Hard Copy / Software Programmes

I like to maintain my records in both hard copy as well as in digital form. When I started my research, the digital resources did not exist the way they now do.

Genealogical forms such as Family Group Records, Pedigree Charts, Descent Charts are a good way to keep track of your newly found family members. Many of these can now be obtained on line. These should be included in the files of each member you are researching.

Today there are many excellent Genealogy Software programmes available which we will look at more later.   I currently use Family Tree Maker and have found it both efficient and user friendly.

It is almost a given that your attention will become diverted into other areas of research such as local history, or information on the history of a trade of one our ancestors… As this occurs, I’d suggest you set up a separate file for that subject rather than including it in the files of your family members.

Organisation is something I cannot stress too greatly as once you begin, a lack of it will soon find your information rapidly become unwieldy. Follow the aforementioned suggestions and you will be off to a good start.

Lastly, A Word of  Caution;

With the advent of the internet, many genealogical sites such as Ancestry, Genes Reunited, Find My Past, Roots Chat, and many more have arisen.  On many of these sites you may come across others who appear to be researching your very tree.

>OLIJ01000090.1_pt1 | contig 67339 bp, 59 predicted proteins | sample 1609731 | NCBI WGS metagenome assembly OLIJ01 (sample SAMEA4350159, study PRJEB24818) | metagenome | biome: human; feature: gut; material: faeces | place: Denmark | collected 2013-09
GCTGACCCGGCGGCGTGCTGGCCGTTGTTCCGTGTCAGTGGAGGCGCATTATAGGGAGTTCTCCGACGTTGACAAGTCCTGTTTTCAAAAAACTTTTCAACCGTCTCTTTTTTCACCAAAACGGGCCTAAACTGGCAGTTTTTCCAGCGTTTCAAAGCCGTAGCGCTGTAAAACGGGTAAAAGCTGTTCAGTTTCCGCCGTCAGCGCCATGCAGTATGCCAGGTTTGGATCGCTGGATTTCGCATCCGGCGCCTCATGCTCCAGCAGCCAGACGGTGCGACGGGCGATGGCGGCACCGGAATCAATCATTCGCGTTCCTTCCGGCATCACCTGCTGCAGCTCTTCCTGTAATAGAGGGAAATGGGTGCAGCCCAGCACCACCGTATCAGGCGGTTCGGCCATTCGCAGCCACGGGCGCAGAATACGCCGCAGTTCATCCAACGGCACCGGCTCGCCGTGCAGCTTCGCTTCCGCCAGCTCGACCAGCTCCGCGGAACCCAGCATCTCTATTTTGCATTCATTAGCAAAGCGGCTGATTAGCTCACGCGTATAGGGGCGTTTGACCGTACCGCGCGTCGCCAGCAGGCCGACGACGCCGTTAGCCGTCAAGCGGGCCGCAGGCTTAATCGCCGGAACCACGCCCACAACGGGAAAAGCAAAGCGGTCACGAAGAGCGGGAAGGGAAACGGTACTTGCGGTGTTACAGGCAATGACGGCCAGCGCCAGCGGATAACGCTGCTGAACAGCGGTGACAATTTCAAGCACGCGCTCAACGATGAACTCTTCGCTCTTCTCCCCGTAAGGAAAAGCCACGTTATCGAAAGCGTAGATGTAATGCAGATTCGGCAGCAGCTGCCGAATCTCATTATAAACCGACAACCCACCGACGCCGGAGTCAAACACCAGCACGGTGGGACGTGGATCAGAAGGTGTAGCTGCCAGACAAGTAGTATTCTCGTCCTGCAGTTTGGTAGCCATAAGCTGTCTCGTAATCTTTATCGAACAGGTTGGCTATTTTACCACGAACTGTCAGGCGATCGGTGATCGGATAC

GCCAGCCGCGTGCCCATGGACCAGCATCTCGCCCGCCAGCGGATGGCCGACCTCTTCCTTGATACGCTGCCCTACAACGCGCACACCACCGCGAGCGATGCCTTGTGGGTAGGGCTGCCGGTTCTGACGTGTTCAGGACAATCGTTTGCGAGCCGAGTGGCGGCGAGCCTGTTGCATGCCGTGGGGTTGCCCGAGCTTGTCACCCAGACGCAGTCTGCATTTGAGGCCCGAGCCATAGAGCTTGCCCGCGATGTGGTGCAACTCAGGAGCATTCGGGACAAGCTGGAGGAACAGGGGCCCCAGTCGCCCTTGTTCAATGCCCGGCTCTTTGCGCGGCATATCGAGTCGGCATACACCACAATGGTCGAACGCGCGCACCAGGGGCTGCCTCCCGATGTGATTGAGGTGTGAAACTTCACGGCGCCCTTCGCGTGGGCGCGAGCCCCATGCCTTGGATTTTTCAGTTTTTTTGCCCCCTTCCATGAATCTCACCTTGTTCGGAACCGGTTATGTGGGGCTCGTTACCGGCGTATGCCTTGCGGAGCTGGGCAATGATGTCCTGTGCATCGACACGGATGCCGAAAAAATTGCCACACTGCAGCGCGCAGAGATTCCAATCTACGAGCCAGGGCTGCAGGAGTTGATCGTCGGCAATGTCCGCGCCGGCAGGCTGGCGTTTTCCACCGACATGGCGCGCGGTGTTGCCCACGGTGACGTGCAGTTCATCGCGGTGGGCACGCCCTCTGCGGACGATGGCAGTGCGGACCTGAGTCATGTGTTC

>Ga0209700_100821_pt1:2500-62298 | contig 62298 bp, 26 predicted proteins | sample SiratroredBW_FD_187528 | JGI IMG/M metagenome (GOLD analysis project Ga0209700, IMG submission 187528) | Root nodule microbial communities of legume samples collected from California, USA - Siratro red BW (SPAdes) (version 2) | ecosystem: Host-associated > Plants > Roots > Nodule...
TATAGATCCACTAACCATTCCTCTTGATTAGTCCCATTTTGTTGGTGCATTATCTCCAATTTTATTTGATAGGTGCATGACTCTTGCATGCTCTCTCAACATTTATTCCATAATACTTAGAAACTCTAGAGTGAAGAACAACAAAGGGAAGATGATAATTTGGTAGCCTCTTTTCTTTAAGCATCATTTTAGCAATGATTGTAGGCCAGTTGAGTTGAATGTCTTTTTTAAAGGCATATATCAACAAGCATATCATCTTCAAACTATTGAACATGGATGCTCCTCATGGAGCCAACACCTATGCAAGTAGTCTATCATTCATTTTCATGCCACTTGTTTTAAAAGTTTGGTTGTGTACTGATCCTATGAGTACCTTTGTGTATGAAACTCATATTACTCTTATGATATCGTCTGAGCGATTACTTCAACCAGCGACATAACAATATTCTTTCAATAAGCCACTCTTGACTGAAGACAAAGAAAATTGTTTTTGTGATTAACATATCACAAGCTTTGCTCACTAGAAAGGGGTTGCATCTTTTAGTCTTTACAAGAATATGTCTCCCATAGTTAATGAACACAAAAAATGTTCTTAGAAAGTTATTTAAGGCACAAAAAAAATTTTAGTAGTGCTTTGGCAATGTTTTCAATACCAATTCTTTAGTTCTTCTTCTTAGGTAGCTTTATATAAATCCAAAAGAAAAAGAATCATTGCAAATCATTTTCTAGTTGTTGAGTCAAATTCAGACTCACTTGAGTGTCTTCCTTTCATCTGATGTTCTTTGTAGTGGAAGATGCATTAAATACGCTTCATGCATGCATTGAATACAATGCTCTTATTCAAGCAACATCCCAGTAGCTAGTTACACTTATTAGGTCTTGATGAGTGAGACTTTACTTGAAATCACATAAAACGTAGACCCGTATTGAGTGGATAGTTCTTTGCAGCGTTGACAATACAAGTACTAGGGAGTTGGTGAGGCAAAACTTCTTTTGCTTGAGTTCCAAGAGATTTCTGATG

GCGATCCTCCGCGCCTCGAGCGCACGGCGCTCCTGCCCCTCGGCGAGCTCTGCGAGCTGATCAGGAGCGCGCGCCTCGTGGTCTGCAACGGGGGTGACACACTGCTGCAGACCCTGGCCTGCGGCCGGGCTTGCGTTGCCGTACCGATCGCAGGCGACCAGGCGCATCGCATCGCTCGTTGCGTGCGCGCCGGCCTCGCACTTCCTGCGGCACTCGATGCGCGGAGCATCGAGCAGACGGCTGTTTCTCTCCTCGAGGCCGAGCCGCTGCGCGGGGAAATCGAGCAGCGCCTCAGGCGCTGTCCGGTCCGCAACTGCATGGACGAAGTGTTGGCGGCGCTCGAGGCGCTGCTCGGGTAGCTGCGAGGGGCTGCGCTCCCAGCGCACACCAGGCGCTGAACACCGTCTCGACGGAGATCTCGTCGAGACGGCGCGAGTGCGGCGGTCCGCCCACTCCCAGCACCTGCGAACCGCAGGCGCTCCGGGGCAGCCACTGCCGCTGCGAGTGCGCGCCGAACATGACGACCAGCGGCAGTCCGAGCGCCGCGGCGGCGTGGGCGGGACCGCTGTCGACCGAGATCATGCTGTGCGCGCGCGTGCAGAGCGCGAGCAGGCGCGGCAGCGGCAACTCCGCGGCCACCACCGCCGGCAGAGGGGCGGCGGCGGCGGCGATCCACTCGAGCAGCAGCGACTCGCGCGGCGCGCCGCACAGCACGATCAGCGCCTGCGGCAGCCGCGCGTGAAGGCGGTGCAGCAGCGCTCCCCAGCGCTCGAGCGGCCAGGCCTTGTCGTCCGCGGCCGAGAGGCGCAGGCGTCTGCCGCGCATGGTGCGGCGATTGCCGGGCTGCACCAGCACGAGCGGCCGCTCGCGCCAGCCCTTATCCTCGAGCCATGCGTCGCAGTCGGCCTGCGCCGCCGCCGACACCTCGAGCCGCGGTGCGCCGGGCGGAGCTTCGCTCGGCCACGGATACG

It is a common mistake often made by novices to simply accept another’s research as being relevant to their own.  This can result in much wasted time and effort.  While the information may relate to your family it is VERY important that you do your own due diligence before blindly accepting another’s work.  You can save yourself much frustration by doing so.

As we go through the weeks, I will be providing sources of information, tips and techniques as well as information on various patterns of behaviour and social norms which existed and may have impacted your ancestors. Hopefully  the information contained herein will give you an idea of where and how to start on this journey.

Additionally, my facebook page, “Getting to the Root of it All”, https://www.facebook.com/Getting-to-the-Root-of-it-All-1613936748856575/ may also provide you with some interesting facts as you move forward.  I hope so… enjoy the process and happy digging…